Stop Wasting My Time! Only Call a Meeting for These 3 Reasons


U.S. workers attend 62 meetings every month on average (3 per workday) and consider more than half the time is wasted, according to Atlassian. With millions of unnecessary and poorly run meetings every day the business costs are estimated at $37 billion each year. The impact on employee productivity is even greater by reducing the time employees have available time to do the rest of their work and causing confusion.

There are only three reasons to ever call a meeting: 1) to reach a decision that involves multiple stakeholders, 2) when the topic of the meeting is complex and requires active discussion between the attendees, and 3) for major announcements.

Meetings are a necessary part of every business operation and won’t be eliminated – but this also makes them one of the single biggest opportunities for improvement. Well-run meetings can help make everyone more effective and productive, and think of the morale boost when staff feel that their time is valued and respected.

Meetings are a great trap. … they are indispensable when you don’t want to do anything.

John Kenneth Galbraith

In many organizations “Death by Meeting” is a reality. Meetings suck time and energy from the attendees and create frustration and a sense of hopelessness. Attendees feel trapped and don’t pay attention – they spend the time scrolling on their phone or zoned out – but they are not focused on the purpose of the meeting if they even know what the meeting is trying to accomplish.

Why Call A Meeting: There are many justifications given for calling a meeting, but most scenarios have better solutions that are more effective and less costly than meetings. There are only three reasons to ever call a meeting and we cover them below.

Call A Meeting To Make Decisions

Not every decision needs a meeting, in fact, most decisions should not require a meeting. When you only need one person to make a decision simply get the decision from that person. However, many important decisions do require input from multiple groups and should be done in a meeting setting.

Before diving right into meetings for the purpose of making decisions, its important to truly understand what a decision actually means. Professor William Starbuck of the University of Oregon’s Charles H. Lundquist College of Business describes a decision as follows:

‘Decision’ implies the end of deliberation and the beginning of action

William Starbuck

This does a good job of explaining the concept, but business leaders still fail to execute the important aspects of a decision, as author Peter Drucker explains:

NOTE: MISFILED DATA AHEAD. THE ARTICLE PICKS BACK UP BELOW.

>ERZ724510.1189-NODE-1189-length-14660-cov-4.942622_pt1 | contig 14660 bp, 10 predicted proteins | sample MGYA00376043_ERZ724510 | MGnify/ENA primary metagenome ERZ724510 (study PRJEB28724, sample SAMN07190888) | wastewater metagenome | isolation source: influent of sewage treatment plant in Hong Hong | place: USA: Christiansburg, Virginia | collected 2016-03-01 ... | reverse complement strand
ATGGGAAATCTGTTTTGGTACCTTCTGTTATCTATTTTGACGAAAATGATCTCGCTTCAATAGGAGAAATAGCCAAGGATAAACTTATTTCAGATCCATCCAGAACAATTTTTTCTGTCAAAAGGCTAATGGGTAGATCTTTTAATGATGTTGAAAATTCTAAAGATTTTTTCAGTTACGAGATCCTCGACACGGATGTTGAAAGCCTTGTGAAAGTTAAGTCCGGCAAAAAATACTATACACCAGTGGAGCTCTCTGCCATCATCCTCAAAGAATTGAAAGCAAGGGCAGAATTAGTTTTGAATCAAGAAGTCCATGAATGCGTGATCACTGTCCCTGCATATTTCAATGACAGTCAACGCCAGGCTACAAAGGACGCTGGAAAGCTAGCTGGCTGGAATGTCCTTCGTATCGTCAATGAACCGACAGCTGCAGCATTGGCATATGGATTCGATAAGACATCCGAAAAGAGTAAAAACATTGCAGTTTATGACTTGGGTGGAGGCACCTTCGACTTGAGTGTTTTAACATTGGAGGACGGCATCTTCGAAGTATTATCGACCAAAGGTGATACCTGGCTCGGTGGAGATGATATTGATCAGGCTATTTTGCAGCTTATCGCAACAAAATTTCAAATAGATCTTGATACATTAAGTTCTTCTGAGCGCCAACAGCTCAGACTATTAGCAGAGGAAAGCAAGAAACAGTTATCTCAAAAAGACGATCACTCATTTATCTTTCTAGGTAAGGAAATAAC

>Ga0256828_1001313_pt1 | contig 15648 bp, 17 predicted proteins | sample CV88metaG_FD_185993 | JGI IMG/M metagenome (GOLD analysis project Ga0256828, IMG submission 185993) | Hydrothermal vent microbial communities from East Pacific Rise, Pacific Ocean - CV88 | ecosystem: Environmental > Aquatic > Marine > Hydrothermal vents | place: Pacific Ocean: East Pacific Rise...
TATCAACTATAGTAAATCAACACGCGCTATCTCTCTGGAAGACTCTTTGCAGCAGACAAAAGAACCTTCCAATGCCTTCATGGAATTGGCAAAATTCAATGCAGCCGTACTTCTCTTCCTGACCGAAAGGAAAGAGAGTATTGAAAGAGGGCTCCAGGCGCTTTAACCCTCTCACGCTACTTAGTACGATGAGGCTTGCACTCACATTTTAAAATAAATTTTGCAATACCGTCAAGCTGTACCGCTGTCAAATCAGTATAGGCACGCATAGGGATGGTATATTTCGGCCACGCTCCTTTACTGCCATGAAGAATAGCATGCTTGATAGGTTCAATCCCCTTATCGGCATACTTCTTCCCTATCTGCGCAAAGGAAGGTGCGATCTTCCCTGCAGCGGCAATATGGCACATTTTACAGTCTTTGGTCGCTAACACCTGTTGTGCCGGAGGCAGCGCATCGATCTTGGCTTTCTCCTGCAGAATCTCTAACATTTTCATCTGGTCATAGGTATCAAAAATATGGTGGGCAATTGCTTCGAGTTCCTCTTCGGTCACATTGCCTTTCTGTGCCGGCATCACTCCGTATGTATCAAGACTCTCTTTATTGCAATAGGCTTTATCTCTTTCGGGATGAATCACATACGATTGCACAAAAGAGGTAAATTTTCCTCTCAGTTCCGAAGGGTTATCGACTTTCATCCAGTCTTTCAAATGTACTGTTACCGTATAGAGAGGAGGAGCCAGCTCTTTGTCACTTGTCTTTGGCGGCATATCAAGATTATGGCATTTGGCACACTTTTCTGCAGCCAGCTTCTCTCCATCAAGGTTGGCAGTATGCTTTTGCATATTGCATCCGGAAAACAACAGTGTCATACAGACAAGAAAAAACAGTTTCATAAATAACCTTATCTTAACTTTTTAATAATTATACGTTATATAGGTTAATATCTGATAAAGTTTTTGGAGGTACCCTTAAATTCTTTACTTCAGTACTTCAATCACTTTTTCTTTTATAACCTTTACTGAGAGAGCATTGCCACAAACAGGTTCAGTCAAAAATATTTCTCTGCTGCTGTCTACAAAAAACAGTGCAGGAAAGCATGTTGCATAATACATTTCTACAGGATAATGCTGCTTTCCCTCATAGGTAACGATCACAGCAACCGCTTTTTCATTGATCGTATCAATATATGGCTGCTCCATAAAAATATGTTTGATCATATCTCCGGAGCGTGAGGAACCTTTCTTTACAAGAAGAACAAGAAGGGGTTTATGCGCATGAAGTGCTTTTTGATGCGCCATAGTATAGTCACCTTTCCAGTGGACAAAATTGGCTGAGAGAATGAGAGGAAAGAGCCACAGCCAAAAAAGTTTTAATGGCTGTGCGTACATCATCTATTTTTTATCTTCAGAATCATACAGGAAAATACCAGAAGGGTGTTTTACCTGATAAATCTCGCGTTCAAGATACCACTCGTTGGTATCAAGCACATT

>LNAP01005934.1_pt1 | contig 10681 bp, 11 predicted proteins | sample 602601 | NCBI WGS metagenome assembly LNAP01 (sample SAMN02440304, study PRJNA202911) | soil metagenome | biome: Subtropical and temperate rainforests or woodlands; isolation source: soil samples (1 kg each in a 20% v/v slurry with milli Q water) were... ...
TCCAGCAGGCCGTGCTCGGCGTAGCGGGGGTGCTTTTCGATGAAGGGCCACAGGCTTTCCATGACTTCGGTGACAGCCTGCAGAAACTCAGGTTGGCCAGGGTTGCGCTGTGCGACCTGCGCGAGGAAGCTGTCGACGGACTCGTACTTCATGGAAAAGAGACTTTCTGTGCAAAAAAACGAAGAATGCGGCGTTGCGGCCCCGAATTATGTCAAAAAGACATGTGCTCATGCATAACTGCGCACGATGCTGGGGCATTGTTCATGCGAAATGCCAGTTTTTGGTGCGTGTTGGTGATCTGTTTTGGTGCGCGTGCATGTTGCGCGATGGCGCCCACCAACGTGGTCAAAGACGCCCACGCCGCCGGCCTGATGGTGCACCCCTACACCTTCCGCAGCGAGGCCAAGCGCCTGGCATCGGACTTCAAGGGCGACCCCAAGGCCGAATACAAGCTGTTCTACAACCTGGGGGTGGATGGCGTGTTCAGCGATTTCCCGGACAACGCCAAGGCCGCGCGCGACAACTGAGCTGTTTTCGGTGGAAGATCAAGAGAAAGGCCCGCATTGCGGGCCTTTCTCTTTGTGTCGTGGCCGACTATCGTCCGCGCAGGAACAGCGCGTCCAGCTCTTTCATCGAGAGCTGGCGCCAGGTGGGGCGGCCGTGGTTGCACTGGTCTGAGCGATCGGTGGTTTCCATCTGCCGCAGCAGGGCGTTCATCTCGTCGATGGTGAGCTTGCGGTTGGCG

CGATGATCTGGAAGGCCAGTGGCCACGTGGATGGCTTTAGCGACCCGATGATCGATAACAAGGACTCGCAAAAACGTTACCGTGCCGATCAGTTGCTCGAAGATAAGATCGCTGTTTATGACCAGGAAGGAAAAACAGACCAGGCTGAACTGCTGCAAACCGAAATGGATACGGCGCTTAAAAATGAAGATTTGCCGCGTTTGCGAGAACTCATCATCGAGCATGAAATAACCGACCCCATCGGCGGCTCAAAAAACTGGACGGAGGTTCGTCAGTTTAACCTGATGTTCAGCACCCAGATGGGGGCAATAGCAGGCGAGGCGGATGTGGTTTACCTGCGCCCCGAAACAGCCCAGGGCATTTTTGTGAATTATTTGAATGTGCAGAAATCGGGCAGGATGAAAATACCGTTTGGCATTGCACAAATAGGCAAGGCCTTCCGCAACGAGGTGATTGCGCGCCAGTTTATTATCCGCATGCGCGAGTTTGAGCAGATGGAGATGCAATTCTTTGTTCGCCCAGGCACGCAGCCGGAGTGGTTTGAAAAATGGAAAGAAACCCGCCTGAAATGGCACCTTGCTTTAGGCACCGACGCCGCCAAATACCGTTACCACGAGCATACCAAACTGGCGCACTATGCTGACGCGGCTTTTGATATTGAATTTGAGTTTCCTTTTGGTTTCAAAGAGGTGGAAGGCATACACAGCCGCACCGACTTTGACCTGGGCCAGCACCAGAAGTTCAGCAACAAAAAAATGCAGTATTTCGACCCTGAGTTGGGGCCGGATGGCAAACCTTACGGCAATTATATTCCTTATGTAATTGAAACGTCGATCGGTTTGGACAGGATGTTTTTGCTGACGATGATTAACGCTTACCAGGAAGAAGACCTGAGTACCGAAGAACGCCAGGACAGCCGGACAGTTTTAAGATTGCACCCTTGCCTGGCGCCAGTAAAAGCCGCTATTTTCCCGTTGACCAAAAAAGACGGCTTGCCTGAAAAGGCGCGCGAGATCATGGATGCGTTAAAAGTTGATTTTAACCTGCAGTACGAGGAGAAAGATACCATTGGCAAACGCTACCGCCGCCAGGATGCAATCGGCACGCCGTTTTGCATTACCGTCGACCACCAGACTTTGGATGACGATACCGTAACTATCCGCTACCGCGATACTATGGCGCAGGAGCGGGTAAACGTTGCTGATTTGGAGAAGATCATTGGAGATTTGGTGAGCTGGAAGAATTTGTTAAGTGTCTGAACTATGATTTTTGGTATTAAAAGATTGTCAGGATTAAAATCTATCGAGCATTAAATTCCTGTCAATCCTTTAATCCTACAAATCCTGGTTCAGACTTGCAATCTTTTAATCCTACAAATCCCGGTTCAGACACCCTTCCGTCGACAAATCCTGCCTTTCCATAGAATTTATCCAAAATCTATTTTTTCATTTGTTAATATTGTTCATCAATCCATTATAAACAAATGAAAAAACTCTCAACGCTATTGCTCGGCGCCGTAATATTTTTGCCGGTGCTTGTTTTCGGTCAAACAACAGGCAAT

A decision has not been made until people know:
– the name of the person accountable for carrying it out;
– the deadline;
– the names of the people who will be affected by the decision and therefore have to know about, understand, and approve it

Peter F. Drucker

Decisions are a gate for action and action is the important part of business. All action items need to have an individual person as the owner (not a department), with a defined deliverable and commit date.

Now that we know the meaning of a decision, the decision-making meeting becomes easier to understand and the importance can’t be overstated. 72 percent of senior-executive respondents said they experience bad decisions as frequently as good ones (McKinsey).

Examples of Common Decision-Making Meetings

  • Hiring Decisions: After the interviews are complete the hiring team convenes to discuss the candidate and make their decision. Even though the hiring manager usually has the final say, any member of the team can have veto authority if they observed problematic issues with the candidate.
  • Go/No-Go Decisions: Is the product ready to launch or do we delay? Do we start this initiative or table it? Do we bid for this project? Do we agree this is the bid we submit for consideration for this project?
  • Budget Decisions: Setting budgets and other financial decisions are some of the most frequent operational decisions encountered in many companies.
  • Supplier Selection: The current contract is expiring, does the company renew with the current supplier or go with a competitor. The factors that affect the decision are well established but dynamic business conditions can affect the relative importance of each metric.

Key Elements for a Successful Decision-Making Meeting

  • Have a dedicated meeting just for the decision – do not try to fold important decisions into another forum
  • Identify the decision to be made – the purpose needs to be stated